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Illustration: Sarah Grillo/Axios

Top officials inside the White House have taken their first steps to prepare for an onslaught of investigations if Democrats win the House.

What we're hearing: According to a source with direct knowledge, Chief of Staff John Kelly recently formed a small working group to start preparing for the possibility that Democrats will soon sic Congress' top investigators on Trumpworld. Senior White House staff have an offsite weekend retreat scheduled for late October. The agenda is expected to include a discussion of investigations under a Democratic-controlled House, according to the source.

To be clear: Team Trump is still trying to prevent a House flip from happening. They're ramping up political activities leading into the midterm — including a blitz of rallies from the president — to give Republicans their best chance of saving the House.

Why this matters: Polls show Republicans will probably lose the House in November. And Trump's team, including the understaffed White House Counsel's Office, must batten down the hatches for an onslaught from the other end of Pennsylvania Avenue.

  • White House officials have been telling us for weeks they were worried that Kelly hadn't been taking the threat seriously enough. This is the first time I've learned new information to suggest that they're preparing.
  • According to three sources who attend senior staff meetings, when Kelly gathers the full White House senior staff in the Roosevelt Room several times a week, they never discuss the prospect of investigations.
  • "You'd think," one White House official told me, "we'd have a briefing or something to help us understand what's coming with subpoenas and investigations."

What they're saying: Over the past month, my colleague Evan Ryan and I have been interviewing lawyers who worked in the Obama and Clinton White Houses. We wanted to find out what it's like being inside a White House when the opposite party controls Congress and trains its investigative fire on the president.

  • A couple lawyers spoke on the record; most didn't. But what we learned from these conversations provides a map for Trump's likely future.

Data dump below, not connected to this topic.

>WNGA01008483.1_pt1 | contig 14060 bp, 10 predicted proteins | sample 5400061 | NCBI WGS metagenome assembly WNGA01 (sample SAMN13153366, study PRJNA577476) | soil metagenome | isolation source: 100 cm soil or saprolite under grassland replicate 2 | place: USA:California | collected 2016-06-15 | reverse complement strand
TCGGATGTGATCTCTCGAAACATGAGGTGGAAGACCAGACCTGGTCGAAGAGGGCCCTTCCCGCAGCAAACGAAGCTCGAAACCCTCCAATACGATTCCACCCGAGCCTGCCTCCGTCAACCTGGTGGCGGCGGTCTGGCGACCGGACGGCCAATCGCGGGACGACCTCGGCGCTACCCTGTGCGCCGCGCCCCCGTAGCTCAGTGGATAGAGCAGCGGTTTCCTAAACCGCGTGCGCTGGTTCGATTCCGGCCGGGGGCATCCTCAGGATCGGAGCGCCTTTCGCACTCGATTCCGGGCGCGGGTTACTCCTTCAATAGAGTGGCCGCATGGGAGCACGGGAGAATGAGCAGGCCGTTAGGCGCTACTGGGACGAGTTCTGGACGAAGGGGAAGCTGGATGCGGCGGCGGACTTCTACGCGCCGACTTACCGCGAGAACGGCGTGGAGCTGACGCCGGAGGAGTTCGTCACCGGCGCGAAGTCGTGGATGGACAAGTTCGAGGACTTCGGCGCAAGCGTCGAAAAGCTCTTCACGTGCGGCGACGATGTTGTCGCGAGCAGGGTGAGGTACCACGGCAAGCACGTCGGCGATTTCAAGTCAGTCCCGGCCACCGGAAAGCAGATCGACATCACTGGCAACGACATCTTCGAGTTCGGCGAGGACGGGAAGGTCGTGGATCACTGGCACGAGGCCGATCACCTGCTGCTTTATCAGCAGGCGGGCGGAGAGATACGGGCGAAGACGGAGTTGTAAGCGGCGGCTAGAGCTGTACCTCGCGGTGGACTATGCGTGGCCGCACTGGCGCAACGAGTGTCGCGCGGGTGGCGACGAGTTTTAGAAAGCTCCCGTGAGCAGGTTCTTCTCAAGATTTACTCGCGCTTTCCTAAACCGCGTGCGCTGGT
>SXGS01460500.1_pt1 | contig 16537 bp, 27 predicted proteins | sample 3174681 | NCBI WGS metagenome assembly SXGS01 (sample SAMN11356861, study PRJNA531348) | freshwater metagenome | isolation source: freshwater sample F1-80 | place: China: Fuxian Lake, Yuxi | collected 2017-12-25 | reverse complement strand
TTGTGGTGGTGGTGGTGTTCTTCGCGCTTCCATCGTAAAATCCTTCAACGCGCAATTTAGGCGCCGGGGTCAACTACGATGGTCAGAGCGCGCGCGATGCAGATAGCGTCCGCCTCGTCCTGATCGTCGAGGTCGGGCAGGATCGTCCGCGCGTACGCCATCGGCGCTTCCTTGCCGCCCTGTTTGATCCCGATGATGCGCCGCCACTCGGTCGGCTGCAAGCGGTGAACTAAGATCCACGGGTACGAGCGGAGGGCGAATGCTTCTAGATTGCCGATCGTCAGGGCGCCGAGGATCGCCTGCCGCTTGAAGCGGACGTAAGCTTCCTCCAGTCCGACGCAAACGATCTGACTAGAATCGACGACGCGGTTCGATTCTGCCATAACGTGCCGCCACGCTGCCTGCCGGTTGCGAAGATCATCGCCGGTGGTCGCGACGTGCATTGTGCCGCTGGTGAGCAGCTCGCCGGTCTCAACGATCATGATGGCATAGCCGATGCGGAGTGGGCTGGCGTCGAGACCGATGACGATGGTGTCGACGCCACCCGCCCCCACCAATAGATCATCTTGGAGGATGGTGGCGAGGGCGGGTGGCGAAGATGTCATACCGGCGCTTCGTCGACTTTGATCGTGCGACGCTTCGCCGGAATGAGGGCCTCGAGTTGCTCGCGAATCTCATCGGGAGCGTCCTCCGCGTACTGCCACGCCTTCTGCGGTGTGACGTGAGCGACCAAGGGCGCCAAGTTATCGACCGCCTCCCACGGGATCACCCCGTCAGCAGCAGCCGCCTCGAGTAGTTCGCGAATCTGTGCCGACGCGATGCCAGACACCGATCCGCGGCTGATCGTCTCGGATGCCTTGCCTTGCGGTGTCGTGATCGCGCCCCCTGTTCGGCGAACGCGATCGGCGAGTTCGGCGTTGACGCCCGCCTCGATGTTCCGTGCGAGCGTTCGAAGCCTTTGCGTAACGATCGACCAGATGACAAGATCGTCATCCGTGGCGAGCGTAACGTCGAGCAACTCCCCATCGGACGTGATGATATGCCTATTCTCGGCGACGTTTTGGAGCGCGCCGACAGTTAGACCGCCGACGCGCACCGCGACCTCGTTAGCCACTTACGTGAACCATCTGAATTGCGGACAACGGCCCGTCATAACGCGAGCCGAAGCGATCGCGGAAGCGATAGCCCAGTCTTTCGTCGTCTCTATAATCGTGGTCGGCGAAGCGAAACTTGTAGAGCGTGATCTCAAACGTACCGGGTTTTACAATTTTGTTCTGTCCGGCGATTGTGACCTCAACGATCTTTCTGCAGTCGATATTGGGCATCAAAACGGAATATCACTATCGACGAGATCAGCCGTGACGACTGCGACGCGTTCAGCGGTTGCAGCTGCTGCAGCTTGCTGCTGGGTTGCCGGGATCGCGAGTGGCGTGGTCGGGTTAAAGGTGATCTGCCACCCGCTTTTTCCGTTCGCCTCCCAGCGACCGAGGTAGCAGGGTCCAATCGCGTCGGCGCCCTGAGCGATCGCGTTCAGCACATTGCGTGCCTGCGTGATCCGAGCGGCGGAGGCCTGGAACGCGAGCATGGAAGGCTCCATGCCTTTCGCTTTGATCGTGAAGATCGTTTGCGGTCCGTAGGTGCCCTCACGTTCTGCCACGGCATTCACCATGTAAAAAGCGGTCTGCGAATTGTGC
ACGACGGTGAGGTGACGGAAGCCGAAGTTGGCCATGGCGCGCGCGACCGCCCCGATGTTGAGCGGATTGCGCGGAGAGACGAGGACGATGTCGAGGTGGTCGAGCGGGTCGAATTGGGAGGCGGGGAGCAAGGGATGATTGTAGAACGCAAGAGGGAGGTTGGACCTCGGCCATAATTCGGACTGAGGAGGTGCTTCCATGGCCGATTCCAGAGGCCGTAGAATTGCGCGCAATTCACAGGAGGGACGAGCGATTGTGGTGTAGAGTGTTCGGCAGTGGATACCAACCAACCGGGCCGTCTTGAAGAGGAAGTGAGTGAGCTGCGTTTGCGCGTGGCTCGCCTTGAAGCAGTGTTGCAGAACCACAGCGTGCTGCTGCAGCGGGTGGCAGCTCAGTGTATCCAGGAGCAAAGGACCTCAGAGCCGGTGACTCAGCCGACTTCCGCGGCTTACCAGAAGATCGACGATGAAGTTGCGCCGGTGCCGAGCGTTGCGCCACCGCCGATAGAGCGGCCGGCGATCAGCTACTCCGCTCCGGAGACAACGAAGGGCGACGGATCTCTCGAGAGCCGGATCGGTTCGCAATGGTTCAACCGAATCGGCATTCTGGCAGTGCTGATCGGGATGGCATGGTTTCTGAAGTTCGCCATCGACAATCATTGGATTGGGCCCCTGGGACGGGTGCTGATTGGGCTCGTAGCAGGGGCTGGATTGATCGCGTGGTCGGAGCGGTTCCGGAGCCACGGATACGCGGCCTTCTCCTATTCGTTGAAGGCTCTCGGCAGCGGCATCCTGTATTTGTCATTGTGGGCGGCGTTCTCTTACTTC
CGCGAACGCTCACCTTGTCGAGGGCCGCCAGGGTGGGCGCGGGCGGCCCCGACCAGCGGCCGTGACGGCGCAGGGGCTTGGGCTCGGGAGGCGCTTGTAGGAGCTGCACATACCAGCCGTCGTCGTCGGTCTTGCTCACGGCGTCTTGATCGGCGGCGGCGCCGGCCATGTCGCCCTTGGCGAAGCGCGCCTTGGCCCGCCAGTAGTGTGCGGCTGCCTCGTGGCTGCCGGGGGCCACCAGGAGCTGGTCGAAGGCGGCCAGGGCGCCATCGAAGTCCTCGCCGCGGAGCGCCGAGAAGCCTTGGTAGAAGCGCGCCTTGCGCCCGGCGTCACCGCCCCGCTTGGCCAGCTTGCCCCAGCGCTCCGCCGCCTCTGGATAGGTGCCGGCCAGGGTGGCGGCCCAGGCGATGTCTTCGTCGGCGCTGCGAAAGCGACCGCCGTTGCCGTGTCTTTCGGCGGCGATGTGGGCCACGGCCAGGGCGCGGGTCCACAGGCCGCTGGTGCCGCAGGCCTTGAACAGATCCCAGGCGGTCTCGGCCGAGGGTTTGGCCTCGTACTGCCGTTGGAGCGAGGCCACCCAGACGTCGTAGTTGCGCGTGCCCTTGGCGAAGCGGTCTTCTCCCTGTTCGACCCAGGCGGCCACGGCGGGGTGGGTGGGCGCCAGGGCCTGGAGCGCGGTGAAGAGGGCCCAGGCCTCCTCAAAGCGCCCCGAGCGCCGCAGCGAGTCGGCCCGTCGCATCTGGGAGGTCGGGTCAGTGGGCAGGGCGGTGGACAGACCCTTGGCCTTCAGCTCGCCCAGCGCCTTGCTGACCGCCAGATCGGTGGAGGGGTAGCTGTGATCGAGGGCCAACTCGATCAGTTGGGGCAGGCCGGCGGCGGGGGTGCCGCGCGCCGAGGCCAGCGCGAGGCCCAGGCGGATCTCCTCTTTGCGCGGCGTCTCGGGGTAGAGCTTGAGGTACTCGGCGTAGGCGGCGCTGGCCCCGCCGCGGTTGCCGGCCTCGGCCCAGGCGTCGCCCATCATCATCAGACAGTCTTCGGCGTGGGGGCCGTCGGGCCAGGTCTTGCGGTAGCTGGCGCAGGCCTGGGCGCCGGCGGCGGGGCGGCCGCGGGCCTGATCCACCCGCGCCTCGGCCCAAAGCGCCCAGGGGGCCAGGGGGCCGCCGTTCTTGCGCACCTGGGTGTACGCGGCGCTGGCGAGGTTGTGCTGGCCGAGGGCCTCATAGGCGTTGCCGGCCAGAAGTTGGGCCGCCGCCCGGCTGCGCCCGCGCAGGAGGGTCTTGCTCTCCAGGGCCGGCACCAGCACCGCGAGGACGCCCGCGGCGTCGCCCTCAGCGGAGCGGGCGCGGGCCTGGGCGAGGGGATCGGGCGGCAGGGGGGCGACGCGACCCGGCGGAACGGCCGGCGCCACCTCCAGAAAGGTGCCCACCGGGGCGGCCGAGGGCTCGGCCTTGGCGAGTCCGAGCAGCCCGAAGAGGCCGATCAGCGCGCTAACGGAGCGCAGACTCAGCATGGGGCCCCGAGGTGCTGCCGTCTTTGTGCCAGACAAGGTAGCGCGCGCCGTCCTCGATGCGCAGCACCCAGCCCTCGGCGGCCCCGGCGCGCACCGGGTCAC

"Subpoenas flowing into a White House create paralysis," said Neil Eggleston, who was Obama’s White House counsel and an associate counsel in the Clinton administration.

  • "The whole system stops while everyone tries to comply with subpoenas and prepare to testify."
  • "The White House doesn't operate optimally, and the policymaking process doesn't receive its due attention. Morale suffers, and energy is diverted to the crisis at hand."

The big picture: Lawyers from previous White Houses mostly agreed on one thing: The better analogy for what's coming for Trump is not the Obama White House, but Clinton's.

  • Obama's administration faced scandals — from "Fast and Furious" to the IRS-Tea Party targeting to Benghazi. But his White House counsels managed to mostly keep the White House out of the picture; the agencies bore the brunt of the investigative onslaught.
  • But Bill Clinton spent his entire presidency under a cloud of investigation, from Whitewater to Monica Lewinsky under the glare of Ken Starr. Staff who worked in the Clinton White House say it felt like there was a subpoena coming for them every day.

The bottom line: For the most part, the staff who work in the Trump West Wing — beyond the counsel's office — have no idea what may be coming for them. But senior staff are now finally preparing for a tough new normal under House Democrats.

Go deeper

Japan to release Fukushima water into sea

People near storage tanks for radioactive water at the Fukushima Dai-ichi nuclear power plant in Okuma, Fukushima Prefecture, Japan, in 2020. Photo: Tomohiro Ohsumi/Getty Images

Japan's government on Tuesday announced plans to release more than 1 million metric tons of contaminated water from the destroyed Fukushima nuclear plant into the Pacific Ocean following a treatment process.

Why it matters: While the Biden administration has said Japan appears to have met globally accepted nuclear safety standards, officials in South Korea, China and Taiwan, local residents, those in the fishing industry and green groups oppose the plans, due to begin in about two years, per the Guardian.

In photos: Twin Cities on edge after Daunte Wright shooting

Demonstrators shout "Don't shoot" at the police after curfew on April 12 as they protest the death of Daunte Wright, who was shot and killed by a police officer in Brooklyn Center, Minnesota, a day earlier. Photo: Kerem Yucel/AFP via Getty Images

There were tense scenes in the Twin Cities suburb of Brooklyn Center Monday night, after demonstrators defied a 7 p.m. curfew to protest for a second night the fatal police shooting of Daunte Wright.

The big picture: The curfew was announced following a night of protests and unrest over the killing of Wright, 20, during a traffic stop Sunday. Following peaceful protests and a daytime vigil, police again deployed tear gas during clashes with protesters Monday night, according to reporters on the scene.

In photos: Life along the U.S.-Mexico border

Children at the border of the Puerto de Anapra colonia of Ciudad Juárez, Mexico, hang on a border fence and look to Sunland Park, N.M. Photo: Russell Contreras/Axios

Axios traveled to McAllen and El Paso, Texas, and Ciudad Juárez, Mexico, to see how the communities are responding to an increase of migrants from Central America.

Of note: The region in South and West Texas are among the poorest in the nation and rarely are the regions covered in depth beyond the soundbites and press conference. Axios reporters Stef Kight and Russell Contreras walked the streets of McAllen, El Paso, Texas, and Ciudad Juárez to record images that struck them.